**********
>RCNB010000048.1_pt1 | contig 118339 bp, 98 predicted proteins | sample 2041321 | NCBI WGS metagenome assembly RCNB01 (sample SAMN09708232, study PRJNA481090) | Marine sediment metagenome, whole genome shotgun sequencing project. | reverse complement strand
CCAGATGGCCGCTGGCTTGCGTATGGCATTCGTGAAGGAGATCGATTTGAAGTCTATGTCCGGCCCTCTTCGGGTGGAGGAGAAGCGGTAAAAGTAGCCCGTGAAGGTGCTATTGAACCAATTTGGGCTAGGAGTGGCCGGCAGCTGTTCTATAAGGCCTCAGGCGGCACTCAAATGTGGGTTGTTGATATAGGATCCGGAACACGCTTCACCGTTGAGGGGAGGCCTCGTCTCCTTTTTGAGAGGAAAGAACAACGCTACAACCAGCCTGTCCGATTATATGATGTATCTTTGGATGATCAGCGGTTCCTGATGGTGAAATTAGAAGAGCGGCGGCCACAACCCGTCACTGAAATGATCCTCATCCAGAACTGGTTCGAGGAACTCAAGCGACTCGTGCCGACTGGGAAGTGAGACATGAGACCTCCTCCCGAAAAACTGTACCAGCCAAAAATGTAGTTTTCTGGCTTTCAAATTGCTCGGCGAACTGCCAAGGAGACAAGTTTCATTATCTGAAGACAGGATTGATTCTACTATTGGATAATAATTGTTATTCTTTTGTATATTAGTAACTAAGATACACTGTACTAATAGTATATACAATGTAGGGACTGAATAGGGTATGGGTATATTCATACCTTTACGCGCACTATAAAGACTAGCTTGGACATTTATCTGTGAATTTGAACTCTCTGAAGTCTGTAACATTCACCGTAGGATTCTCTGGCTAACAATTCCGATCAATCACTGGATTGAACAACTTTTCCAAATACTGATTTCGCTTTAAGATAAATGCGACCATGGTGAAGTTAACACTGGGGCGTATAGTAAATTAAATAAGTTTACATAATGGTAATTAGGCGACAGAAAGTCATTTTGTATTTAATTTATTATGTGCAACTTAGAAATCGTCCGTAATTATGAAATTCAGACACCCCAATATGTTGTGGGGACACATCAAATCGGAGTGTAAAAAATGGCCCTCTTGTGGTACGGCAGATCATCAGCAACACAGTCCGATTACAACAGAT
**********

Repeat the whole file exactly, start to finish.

>RCNB010000048.1_pt1 | contig 118339 bp, 98 predicted proteins | sample 2041321 | NCBI WGS metagenome assembly RCNB01 (sample SAMN09708232, study PRJNA481090) | Marine sediment metagenome, whole genome shotgun sequencing project. | reverse complement strand
CCAGATGGCCGCTGGCTTGCGTATGGCATTCGTGAAGGAGATCGATTTGAAGTCTATGTCCGGCCCTCTTCGGGTGGAGGAGAAGCGGTAAAAGTAGCCCGTGAAGGTGCTATTGAACCAATTTGGGCTAGGAGTGGCCGGCAGCTGTTCTATAAGGCCTCAGGCGGCACTCAAATGTGGGTTGTTGATATAGGATCCGGAACACGCTTCACCGTTGAGGGGAGGCCTCGTCTCCTTTTTGAGAGGAAAGAACAACGCTACAACCAGCCTGTCCGATTATATGATGTATCTTTGGATGATCAGCGGTTCCTGATGGTGAAATTAGAAGAGCGGCGGCCACAACCCGTCACTGAAATGATCCTCATCCAGAACTGGTTCGAGGAACTCAAGCGACTCGTGCCGACTGGGAAGTGAGACATGAGACCTCCTCCCGAAAAACTGTACCAGCCAAAAATGTAGTTTTCTGGCTTTCAAATTGCTCGGCGAACTGCCAAGGAGACAAGTTTCATTATCTGAAGACAGGATTGATTCTACTATTGGATAATAATTGTTATTCTTTTGTATATTAGTAACTAAGATACACTGTACTAATAGTATATACAATGTAGGGACTGAATAGGGTATGGGTATATTCATACCTTTACGCGCACTATAAAGACTAGCTTGGACATTTATCTGTGAATTTGAACTCTCTGAAGTCTGTAACATTCACCGTAGGATTCTCTGGCTAACAATTCCGATCAATCACTGGATTGAACAACTTTTCCAAATACTGATTTCGCTTTAAGATAAATGCGACCATGGTGAAGTTAACACTGGGGCGTATAGTAAATTAAATAAGTTTACATAATGGTAATTAGGCGACAGAAAGTCATTTTGTATTTAATTTATTATGTGCAACTTAGAAATCGTCCGTAATTATGAAATTCAGACACCCCAATATGTTGTGGGGACACATCAAATCGGAGTGTAAAAAATGGCCCTCTTGTGGTACGGCAGATCATCAGCAACACAGTCCGATTACAACAGAT